Joe is now a postdoctoral fellow at the Lincoln Park Zoo, where she works on using the data they have on threatened/endangered species to “manage them so they have as viable populations as possible in the long term.” For example, she’s developing a population viability analysis (PVA) model for an endangered species of dragonfly native to the Chicago area.
“In reality, this means I stare at my computer most of the day, but I also get to look out of my office window at hyenas!” But she definitely didn’t always expect to be here. Coming to the Zoo was a really conscious choice to get out of academia; when she went to grad school, at Cornell, Joe assumed she wanted to be a professor and academic as a career. I mean, why wouldn’t you? She was good at science, loved the process of getting to “ask and answer” research questions that really interested her, and she’d found a niche that really worked with her interests. But by the end of her Ph.D., she realized she needed a job that had some more strict external limitations.
“I was working ~70 hours a week just to keep on top of the class, [a graduate-level biostatistics class she created and taught] but every time I sat down to write lecture notes my brain would be on a grant proposal. My work suffered and I was miserable. Even during the few hours a day I was not working, my brain was thinking about work. At a time when I could have really used some personal space, my personal life suffered and I was miserable for it. Suffice it to say that my personality type and work habits don’t work well in an academic environment, and I figured that out first hand.”
Happily, her decision to get out of academia was completely supported by her advisors and academic mentors; while sometimes deciding to leave the academic world can be seen as something of a cop-out, none of her peers or mentors took it that way, and neither did she. Obviously Joe could cut it in the academic world, but she had decided to opt for something different. And that was fine. “Now, I work 35 hours a week and get shamed for staying late. And I get to occupy all of my time with other things. Like derby and queers.”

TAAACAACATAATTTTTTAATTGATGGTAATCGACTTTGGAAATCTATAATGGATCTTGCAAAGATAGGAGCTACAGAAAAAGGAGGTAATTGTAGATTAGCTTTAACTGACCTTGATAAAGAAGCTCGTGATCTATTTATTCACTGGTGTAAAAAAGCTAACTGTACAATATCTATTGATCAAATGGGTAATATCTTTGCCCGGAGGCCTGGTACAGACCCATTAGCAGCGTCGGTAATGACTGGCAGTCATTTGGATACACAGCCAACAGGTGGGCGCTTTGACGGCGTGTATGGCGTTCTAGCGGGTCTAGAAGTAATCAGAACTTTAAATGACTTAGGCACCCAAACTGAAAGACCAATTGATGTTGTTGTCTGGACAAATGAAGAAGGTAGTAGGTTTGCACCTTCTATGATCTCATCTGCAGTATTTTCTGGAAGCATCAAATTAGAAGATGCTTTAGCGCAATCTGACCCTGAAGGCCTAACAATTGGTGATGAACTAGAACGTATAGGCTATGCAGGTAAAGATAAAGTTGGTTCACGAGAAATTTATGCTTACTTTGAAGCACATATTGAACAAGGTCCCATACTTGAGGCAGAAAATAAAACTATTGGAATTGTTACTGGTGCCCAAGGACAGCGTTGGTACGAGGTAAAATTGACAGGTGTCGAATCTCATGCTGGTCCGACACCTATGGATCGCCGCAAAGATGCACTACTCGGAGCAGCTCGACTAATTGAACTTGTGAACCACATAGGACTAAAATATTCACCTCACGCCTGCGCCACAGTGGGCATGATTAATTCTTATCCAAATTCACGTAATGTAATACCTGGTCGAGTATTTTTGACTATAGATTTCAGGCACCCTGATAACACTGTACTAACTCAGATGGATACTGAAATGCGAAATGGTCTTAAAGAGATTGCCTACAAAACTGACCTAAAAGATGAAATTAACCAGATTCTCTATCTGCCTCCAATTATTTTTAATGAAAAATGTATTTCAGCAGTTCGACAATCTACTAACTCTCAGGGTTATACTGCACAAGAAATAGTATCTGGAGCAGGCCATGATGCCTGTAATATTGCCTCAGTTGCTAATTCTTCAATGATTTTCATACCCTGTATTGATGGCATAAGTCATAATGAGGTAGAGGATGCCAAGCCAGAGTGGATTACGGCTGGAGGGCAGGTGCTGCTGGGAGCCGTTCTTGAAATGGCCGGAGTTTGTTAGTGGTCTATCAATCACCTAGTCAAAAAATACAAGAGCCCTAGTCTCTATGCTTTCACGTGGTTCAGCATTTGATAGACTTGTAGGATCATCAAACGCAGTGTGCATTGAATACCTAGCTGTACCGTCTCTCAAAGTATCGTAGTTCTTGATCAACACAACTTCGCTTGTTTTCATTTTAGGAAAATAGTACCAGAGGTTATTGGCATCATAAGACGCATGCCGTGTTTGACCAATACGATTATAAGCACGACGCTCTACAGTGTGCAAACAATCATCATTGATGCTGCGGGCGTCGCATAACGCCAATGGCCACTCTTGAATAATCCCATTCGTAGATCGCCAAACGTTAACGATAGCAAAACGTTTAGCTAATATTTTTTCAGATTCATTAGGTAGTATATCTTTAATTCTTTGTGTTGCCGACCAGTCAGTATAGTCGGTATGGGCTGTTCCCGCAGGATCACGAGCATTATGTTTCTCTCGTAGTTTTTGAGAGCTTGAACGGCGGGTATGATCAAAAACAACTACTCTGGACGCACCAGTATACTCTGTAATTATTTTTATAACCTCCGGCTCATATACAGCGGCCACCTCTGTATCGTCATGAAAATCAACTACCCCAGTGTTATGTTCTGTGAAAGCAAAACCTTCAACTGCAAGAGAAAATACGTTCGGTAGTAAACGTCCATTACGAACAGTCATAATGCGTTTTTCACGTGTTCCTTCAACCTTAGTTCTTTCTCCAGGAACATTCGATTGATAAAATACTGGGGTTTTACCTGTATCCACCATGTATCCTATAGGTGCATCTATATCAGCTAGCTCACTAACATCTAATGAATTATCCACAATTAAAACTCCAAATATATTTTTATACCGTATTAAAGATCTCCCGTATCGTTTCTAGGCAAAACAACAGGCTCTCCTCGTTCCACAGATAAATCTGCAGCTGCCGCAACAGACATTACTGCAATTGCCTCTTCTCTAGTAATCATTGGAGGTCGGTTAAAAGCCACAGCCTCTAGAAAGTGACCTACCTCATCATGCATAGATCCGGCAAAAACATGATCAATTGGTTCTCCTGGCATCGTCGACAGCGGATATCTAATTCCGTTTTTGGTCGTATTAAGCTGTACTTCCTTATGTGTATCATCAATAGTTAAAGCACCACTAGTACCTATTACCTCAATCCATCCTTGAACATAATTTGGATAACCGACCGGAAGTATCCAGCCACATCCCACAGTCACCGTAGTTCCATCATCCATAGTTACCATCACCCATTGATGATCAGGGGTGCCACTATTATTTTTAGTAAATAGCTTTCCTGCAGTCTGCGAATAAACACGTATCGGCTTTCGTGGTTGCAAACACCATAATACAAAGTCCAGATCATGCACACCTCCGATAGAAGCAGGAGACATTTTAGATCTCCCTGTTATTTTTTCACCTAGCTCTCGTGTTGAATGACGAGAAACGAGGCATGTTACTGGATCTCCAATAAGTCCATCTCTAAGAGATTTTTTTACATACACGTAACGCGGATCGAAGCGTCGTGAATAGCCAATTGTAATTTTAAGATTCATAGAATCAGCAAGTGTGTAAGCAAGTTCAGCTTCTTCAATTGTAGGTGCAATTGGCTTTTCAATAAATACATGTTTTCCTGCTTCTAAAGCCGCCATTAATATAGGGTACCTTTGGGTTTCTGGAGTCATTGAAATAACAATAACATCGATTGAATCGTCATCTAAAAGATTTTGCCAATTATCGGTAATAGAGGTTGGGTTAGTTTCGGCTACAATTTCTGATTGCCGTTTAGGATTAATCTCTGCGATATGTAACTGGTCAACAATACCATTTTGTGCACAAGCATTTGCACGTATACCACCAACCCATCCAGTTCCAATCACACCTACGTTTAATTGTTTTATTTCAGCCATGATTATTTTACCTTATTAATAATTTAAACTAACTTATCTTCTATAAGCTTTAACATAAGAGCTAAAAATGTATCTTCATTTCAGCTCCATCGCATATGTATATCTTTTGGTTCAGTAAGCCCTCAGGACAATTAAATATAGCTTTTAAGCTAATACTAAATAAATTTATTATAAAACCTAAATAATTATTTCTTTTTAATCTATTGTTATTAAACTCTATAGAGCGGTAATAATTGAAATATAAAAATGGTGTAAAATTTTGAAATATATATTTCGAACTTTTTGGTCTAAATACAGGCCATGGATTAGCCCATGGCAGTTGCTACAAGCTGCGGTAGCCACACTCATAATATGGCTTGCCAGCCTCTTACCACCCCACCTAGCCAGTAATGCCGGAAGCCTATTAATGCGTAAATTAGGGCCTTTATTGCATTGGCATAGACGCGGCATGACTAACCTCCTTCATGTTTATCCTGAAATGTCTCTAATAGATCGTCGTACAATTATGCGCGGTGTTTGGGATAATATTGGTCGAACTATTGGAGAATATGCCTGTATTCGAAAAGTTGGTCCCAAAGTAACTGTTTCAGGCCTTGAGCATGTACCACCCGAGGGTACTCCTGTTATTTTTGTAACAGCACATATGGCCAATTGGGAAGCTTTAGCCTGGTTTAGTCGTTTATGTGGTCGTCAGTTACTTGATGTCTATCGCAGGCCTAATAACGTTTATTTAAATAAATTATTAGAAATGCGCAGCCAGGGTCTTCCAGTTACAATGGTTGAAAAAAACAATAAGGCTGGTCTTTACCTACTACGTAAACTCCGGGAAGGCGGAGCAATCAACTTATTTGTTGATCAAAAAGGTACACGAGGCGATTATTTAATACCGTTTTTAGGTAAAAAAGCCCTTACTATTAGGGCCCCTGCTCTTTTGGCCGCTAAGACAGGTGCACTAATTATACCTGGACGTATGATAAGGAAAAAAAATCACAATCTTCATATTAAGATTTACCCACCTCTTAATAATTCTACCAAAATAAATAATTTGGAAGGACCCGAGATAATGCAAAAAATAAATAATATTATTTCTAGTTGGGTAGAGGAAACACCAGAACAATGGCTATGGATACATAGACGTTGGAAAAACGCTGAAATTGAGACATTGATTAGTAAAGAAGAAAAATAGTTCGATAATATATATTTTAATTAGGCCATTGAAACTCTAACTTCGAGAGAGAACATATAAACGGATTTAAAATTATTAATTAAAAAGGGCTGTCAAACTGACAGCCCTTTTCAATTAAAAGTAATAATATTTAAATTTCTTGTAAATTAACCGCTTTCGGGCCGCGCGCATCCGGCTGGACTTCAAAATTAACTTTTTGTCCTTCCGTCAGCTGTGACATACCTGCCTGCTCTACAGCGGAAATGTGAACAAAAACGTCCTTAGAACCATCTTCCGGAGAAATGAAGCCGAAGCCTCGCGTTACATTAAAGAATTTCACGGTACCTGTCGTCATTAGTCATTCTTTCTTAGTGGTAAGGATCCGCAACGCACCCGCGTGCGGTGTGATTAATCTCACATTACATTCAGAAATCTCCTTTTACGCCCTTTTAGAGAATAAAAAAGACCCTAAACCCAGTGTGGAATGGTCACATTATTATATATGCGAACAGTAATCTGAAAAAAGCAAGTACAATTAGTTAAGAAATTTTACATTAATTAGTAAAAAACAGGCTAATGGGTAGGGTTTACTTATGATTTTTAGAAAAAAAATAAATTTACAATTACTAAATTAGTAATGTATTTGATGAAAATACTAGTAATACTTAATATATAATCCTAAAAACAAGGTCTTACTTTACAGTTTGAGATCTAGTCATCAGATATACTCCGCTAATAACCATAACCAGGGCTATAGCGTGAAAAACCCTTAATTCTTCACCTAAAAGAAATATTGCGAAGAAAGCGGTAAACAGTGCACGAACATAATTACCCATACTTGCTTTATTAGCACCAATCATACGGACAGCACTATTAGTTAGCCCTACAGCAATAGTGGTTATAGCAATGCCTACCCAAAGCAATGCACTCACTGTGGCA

She says the most important thing about her job search was just talking with people – anyone who was in a career something like what she wanted. “Introduce yourself to people at meetings, send random e-mails, ask your advisor if they know anyone doing what you’re interested in…whatever you need to do, find the people that are working in the field that you’re interested in, and talk to them!” After her position here, she could of course return to academia if she wants, but that’s a pretty far ways into the future. For now, she’s just happy where she is.
As for being queer in the sciences, Joe says she takes a relevance-based, limited approach to coming out: “I only bring up my trans*ness in situations where I feel like it’s directly relevant.” She points out that being trans* doesn’t in any way affect her views on “spatial food-web dynamics in rock pools,” or any of the other topics she works on, and so she sees no real reason to explicitly come out in the work place. She’s also happy to report that both in her old Ph.D. department and here at the Zoo, she’s felt supported by her mentors, advisors, and peers. Being open at out at work isn’t any harder than just being out in life in general.
Which is awesome. This is where we’d like to see all work places get, eventually: a place where being queer is neither an issue of extra importance or focus, nor something hidden and silent and nonexistent. Where people just are who they are and that’s that, now let’s go back to talking about spatial food-web dynamics already.
Disclaimer: The views expressed by Joe are hers alone and do not necessarily reflect the views of her employer.